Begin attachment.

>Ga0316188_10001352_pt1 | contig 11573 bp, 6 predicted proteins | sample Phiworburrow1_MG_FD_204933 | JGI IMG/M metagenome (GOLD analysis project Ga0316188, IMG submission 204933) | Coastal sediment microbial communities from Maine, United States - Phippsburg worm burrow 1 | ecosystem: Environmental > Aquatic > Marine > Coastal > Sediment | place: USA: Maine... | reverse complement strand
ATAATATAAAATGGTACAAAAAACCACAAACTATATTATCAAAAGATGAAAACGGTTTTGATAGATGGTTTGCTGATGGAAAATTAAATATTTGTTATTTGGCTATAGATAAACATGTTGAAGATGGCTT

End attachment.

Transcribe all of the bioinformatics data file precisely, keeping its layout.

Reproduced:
>Ga0316188_10001352_pt1 | contig 11573 bp, 6 predicted proteins | sample Phiworburrow1_MG_FD_204933 | JGI IMG/M metagenome (GOLD analysis project Ga0316188, IMG submission 204933) | Coastal sediment microbial communities from Maine, United States - Phippsburg worm burrow 1 | ecosystem: Environmental > Aquatic > Marine > Coastal > Sediment | place: USA: Maine... | reverse complement strand
ATAATATAAAATGGTACAAAAAACCACAAACTATATTATCAAAAGATGAAAACGGTTTTGATAGATGGTTTGCTGATGGAAAATTAAATATTTGTTATTTGGCTATAGATAAACATGTTGAAGATGGCTT